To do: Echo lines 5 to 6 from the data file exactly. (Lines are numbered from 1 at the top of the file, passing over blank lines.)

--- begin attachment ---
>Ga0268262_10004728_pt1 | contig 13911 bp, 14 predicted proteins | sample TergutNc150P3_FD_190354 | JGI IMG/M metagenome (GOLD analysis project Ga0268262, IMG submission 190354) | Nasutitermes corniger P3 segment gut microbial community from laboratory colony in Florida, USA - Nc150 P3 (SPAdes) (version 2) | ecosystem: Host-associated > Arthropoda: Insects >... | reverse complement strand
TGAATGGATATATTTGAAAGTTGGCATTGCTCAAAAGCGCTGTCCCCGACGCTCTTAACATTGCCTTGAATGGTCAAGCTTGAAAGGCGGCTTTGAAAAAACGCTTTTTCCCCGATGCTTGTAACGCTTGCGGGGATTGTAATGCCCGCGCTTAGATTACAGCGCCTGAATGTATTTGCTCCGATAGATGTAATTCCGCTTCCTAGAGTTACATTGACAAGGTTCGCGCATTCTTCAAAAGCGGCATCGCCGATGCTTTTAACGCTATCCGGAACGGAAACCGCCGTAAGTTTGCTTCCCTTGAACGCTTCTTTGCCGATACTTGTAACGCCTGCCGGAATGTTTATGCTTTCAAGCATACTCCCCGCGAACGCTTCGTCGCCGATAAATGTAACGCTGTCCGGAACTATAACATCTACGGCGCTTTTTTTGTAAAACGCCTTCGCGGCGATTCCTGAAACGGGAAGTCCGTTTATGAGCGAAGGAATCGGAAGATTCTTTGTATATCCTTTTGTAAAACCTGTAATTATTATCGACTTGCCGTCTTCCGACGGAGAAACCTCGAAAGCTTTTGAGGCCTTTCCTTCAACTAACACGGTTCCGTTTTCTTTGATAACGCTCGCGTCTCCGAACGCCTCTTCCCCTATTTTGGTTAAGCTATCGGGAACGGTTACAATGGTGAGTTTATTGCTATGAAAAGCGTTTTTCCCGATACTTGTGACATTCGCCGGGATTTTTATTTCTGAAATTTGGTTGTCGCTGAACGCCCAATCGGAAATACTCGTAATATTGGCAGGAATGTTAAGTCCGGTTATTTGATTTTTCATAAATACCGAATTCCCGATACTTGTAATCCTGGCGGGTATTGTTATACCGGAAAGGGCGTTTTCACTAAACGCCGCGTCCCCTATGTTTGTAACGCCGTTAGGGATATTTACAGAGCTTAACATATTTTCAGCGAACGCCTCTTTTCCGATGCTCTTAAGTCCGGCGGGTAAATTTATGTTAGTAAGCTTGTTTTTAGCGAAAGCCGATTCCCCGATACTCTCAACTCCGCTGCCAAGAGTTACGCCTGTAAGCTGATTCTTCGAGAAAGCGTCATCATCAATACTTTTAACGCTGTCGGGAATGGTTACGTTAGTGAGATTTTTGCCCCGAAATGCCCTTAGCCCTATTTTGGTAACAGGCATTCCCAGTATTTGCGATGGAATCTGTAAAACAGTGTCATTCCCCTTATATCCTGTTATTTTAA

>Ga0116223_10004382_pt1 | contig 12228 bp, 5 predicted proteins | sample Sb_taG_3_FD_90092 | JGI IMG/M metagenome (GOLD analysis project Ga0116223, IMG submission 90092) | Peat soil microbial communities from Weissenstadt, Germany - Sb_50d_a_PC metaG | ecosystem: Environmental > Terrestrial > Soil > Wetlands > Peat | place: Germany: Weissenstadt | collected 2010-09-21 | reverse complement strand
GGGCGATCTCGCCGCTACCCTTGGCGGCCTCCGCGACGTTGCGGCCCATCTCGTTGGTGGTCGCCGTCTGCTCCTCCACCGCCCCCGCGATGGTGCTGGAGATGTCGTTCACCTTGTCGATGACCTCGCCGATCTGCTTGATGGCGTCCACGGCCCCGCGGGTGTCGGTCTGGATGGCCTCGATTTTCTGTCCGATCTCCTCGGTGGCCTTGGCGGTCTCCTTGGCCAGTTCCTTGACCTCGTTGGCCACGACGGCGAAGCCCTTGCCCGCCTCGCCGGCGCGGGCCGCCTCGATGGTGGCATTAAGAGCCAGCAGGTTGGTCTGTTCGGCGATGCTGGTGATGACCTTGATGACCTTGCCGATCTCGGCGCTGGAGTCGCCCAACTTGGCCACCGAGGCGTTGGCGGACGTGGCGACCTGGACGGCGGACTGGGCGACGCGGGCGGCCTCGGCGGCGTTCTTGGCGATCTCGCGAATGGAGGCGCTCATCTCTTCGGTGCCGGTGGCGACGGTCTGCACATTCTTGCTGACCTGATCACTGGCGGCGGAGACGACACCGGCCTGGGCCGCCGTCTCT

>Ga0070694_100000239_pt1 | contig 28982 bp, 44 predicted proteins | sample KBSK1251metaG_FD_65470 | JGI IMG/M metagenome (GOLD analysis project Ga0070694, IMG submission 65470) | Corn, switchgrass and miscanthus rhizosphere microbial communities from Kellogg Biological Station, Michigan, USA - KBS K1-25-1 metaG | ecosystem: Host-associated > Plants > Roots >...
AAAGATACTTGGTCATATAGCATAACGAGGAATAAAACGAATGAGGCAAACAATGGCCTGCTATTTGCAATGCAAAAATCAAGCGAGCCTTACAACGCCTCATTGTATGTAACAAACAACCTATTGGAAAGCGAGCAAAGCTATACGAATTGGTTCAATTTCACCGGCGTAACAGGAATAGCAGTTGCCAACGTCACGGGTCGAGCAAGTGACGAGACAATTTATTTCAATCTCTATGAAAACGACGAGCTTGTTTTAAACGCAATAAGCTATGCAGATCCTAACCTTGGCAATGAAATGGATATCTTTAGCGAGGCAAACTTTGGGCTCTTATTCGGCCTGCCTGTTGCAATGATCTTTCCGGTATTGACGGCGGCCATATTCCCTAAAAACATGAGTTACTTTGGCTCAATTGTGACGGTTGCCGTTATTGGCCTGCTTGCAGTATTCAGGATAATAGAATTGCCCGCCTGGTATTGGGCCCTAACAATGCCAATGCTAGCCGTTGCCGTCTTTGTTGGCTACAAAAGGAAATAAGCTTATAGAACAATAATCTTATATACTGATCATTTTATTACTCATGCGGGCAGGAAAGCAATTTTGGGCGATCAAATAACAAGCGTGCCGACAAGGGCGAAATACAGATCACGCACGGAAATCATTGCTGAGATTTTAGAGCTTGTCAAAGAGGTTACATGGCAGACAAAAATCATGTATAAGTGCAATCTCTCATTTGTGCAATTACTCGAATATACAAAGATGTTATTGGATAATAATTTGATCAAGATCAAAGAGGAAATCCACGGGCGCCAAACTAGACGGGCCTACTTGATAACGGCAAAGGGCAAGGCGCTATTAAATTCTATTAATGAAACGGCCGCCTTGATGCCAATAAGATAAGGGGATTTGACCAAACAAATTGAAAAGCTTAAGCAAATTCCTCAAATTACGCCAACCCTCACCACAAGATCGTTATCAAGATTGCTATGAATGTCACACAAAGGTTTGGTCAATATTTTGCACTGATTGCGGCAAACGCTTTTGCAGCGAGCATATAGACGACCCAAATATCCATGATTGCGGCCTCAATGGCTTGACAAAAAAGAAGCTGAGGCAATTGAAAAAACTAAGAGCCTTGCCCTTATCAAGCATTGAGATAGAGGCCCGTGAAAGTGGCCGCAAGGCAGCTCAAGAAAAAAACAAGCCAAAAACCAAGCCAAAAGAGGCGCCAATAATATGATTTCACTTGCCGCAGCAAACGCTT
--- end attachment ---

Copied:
>Ga0070694_100000239_pt1 | contig 28982 bp, 44 predicted proteins | sample KBSK1251metaG_FD_65470 | JGI IMG/M metagenome (GOLD analysis project Ga0070694, IMG submission 65470) | Corn, switchgrass and miscanthus rhizosphere microbial communities from Kellogg Biological Station, Michigan, USA - KBS K1-25-1 metaG | ecosystem: Host-associated > Plants > Roots >...
AAAGATACTTGGTCATATAGCATAACGAGGAATAAAACGAATGAGGCAAACAATGGCCTGCTATTTGCAATGCAAAAATCAAGCGAGCCTTACAACGCCTCATTGTATGTAACAAACAACCTATTGGAAAGCGAGCAAAGCTATACGAATTGGTTCAATTTCACCGGCGTAACAGGAATAGCAGTTGCCAACGTCACGGGTCGAGCAAGTGACGAGACAATTTATTTCAATCTCTATGAAAACGACGAGCTTGTTTTAAACGCAATAAGCTATGCAGATCCTAACCTTGGCAATGAAATGGATATCTTTAGCGAGGCAAACTTTGGGCTCTTATTCGGCCTGCCTGTTGCAATGATCTTTCCGGTATTGACGGCGGCCATATTCCCTAAAAACATGAGTTACTTTGGCTCAATTGTGACGGTTGCCGTTATTGGCCTGCTTGCAGTATTCAGGATAATAGAATTGCCCGCCTGGTATTGGGCCCTAACAATGCCAATGCTAGCCGTTGCCGTCTTTGTTGGCTACAAAAGGAAATAAGCTTATAGAACAATAATCTTATATACTGATCATTTTATTACTCATGCGGGCAGGAAAGCAATTTTGGGCGATCAAATAACAAGCGTGCCGACAAGGGCGAAATACAGATCACGCACGGAAATCATTGCTGAGATTTTAGAGCTTGTCAAAGAGGTTACATGGCAGACAAAAATCATGTATAAGTGCAATCTCTCATTTGTGCAATTACTCGAATATACAAAGATGTTATTGGATAATAATTTGATCAAGATCAAAGAGGAAATCCACGGGCGCCAAACTAGACGGGCCTACTTGATAACGGCAAAGGGCAAGGCGCTATTAAATTCTATTAATGAAACGGCCGCCTTGATGCCAATAAGATAAGGGGATTTGACCAAACAAATTGAAAAGCTTAAGCAAATTCCTCAAATTACGCCAACCCTCACCACAAGATCGTTATCAAGATTGCTATGAATGTCACACAAAGGTTTGGTCAATATTTTGCACTGATTGCGGCAAACGCTTTTGCAGCGAGCATATAGACGACCCAAATATCCATGATTGCGGCCTCAATGGCTTGACAAAAAAGAAGCTGAGGCAATTGAAAAAACTAAGAGCCTTGCCCTTATCAAGCATTGAGATAGAGGCCCGTGAAAGTGGCCGCAAGGCAGCTCAAGAAAAAAACAAGCCAAAAACCAAGCCAAAAGAGGCGCCAATAATATGATTTCACTTGCCGCAGCAAACGCTT